Remember the good old days when it was a parents’ job to keep their emotions to themselves?
Today things have supposedly changed - it’s all about “being real.” But even with all of that, being too honest can puncture a kids’ sense of security and stability.
Though we may seem taller and grayer, adults are basically kids inside. And when we are confronted with the vulnerability of someone we count on to be stable, it scares us and we don’t want to know. Remember that episode, on “Sex and the City,” when Carrie’s beloved mentor at Vogue confronted her with his penchant for cross-dressing?
I was thinking about this while reading an online discussion about one vs. multiple identities: Is it our choice to be different people on different social networks? Or would we prefer to be known as an integrated, multifaceted person by all the people we deal with?
In the discussion it was fairly clear, as I also heard in a real-life forum, that most people want to preserve their distinct identities. They want to be one person at work, another with the family, maybe a third with the college buddies, etc. There are boundaries.
The sociologist who kicked off the discussion with her blog argued that we are always multiple selves and that drawing clear lines between one and the other is healthy.
But I was not so sure. While it is true that we play different roles in different settings, it is also true that living too “divided” a life can lead to not only role conflict but psychological distress.
Indeed, social media has made the “problem” of multiple selves more immediate. Rather than talking in a distinct way to different audiences, frequently we tend to record our utterances electronically as we “perform” in different settings.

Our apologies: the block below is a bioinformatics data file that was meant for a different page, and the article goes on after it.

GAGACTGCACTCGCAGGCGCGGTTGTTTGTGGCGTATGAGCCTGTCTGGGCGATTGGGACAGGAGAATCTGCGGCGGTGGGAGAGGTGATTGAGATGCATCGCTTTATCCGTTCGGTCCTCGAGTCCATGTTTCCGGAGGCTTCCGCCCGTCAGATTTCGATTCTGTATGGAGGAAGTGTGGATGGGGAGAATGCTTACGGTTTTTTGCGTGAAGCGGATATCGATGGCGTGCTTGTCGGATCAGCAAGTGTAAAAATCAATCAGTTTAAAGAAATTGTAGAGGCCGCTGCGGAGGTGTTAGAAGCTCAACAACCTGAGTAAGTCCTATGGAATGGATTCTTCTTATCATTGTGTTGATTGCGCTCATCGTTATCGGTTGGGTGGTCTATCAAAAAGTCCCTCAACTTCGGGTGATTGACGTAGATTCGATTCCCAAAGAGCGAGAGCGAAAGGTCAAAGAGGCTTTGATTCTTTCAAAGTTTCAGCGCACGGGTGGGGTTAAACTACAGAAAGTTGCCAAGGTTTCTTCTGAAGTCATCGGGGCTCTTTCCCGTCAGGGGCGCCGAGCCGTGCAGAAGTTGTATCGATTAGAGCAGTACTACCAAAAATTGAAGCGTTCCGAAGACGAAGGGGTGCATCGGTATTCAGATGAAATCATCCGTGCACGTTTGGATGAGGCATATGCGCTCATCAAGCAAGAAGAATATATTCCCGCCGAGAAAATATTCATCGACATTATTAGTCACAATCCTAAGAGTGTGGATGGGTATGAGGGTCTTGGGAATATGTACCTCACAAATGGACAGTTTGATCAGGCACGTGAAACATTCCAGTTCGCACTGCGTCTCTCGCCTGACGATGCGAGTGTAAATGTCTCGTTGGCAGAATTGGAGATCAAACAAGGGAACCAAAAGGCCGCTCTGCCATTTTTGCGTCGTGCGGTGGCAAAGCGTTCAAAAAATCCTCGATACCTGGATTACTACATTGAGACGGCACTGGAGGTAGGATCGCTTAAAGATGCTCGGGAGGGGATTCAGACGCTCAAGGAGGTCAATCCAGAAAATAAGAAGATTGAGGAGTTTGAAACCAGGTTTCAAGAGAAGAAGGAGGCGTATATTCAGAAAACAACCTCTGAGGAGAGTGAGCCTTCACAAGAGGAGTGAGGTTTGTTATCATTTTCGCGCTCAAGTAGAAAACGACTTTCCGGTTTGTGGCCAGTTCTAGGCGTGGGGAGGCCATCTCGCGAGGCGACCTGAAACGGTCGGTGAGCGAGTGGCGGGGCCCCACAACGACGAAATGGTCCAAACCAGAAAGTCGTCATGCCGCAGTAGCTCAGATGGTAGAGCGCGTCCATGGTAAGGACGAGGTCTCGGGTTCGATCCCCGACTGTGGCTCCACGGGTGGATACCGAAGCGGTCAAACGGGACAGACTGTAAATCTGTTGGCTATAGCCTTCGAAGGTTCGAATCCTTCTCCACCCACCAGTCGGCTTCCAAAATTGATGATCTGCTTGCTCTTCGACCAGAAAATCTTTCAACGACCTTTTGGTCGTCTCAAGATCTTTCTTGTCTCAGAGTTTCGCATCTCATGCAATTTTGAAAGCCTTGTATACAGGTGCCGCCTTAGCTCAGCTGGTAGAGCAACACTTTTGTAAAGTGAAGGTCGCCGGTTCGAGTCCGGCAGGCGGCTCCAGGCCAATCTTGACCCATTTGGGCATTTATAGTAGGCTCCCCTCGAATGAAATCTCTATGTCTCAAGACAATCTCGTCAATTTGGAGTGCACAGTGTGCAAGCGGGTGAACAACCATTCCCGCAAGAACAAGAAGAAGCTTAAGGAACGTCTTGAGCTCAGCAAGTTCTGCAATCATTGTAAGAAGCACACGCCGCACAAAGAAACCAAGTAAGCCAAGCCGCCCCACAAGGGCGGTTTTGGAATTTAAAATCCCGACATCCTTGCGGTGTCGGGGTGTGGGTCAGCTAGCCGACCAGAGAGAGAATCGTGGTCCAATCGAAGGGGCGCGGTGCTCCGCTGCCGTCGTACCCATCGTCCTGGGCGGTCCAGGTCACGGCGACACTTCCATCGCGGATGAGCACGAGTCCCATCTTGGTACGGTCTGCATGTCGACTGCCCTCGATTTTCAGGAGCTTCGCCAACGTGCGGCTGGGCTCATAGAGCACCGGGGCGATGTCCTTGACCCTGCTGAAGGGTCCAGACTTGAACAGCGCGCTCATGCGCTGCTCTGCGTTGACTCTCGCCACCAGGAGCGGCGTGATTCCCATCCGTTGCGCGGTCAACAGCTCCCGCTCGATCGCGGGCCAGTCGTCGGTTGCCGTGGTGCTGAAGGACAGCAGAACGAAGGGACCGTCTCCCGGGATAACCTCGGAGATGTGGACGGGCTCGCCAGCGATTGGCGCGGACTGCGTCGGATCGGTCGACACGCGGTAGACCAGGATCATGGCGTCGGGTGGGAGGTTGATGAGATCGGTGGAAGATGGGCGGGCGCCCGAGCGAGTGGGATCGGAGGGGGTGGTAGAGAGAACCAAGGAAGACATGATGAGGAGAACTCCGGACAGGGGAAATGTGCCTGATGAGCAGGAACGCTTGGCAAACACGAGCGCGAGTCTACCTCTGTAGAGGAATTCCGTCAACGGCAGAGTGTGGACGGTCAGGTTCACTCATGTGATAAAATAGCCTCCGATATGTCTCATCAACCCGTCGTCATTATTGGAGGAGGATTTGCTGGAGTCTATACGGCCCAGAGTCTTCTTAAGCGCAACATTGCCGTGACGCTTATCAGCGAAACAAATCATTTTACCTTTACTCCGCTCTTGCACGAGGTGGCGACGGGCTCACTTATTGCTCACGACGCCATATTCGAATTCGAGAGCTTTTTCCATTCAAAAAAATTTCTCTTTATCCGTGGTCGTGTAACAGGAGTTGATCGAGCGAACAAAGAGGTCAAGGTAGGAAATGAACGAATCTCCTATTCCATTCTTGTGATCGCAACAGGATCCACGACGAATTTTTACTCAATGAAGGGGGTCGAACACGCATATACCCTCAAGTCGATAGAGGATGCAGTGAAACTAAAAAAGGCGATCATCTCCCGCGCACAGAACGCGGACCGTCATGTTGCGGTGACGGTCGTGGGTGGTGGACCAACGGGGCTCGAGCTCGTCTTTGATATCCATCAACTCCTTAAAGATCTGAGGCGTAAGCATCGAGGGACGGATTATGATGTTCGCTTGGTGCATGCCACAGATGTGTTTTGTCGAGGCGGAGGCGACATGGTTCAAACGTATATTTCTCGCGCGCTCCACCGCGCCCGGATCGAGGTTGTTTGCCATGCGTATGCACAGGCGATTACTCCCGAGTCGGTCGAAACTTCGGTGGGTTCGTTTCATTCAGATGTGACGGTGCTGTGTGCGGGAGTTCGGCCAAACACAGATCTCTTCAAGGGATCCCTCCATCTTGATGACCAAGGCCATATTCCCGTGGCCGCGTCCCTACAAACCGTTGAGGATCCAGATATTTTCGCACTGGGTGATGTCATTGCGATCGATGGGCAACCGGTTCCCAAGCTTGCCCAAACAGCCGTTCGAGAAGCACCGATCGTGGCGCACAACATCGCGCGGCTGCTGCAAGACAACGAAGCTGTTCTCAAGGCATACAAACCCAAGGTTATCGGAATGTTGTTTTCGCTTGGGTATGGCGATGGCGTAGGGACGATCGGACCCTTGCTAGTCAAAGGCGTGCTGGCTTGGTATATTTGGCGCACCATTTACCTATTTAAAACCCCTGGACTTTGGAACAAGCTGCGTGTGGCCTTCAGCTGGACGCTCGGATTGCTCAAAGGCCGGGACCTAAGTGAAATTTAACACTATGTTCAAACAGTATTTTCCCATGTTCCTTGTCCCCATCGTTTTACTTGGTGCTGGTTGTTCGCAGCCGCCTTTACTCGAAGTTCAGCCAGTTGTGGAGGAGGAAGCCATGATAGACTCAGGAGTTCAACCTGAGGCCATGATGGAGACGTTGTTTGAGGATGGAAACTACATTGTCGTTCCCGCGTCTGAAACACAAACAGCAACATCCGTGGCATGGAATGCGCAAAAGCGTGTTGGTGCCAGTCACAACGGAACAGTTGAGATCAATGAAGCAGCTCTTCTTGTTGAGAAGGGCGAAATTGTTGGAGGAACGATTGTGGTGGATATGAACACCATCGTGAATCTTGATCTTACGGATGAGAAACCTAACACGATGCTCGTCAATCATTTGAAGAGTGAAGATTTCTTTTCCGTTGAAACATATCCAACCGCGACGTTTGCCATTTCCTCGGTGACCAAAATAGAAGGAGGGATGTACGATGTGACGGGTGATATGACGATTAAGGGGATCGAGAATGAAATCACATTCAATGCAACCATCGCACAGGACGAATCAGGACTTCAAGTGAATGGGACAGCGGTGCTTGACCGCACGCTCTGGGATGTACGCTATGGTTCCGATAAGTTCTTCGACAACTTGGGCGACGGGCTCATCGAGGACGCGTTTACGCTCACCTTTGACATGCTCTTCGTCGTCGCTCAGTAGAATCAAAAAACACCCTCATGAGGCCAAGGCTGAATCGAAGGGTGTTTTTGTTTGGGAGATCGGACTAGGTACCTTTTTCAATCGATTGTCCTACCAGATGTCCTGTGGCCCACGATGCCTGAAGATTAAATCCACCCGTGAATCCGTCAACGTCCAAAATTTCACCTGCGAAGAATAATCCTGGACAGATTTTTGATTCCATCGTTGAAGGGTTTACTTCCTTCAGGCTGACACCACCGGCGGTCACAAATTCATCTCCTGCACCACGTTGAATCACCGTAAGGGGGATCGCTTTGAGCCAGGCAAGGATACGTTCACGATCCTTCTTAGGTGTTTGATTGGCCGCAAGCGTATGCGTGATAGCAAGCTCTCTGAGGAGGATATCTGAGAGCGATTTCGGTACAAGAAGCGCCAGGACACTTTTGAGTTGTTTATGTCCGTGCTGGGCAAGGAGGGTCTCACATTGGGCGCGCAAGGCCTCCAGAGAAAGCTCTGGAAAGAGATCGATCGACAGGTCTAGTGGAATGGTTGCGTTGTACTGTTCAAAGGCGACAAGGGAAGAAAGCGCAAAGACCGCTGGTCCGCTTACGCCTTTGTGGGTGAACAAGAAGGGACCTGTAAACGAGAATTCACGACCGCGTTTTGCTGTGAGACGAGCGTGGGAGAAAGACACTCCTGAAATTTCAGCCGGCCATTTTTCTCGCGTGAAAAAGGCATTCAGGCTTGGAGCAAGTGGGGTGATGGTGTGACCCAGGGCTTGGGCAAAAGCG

So an executive writes a formal email, and then turns around and sends a casual Facebook message or a Tweet. All of this is fine until the outside world is confronted by very disparate communications coming from the same person. It becomes easy, then, to judge them; to conclude that they are a hypocrite.
Thus the Mark Zuckerberg credo that we are always, only, one person.
On the surface, in a social media world, it may seem like our audiences want us to tear down those walls. But in reality, I think, they really don’t want to see all that much. Maybe once in a while, a glimpse. Maybe they want the essential values, the basic voice, to be consistent. But after that, I think, too much information all at once is disconcerting, upsetting, annoying, and even boring – TMI.
Perhaps the issue has to do not with how you portray yourself but with how you think of yourself internally. The more integrated you are – the more you have embraced the various aspects of your identity – the more comfortable you are exercising control over your “portrayal” based on the unique situations you find yourself in.
The way I see it, every actor plays different roles during their careers. Life in social media times is no different. It’s OK to personalize your behavior depending on the forum. You wouldn’t wear flip-flops to a formal dinner, and you wouldn’t wear a suit to McDonald’s. But wherever you go, if you’re out in public, just remember there’s always someone to take a photo for Facebook.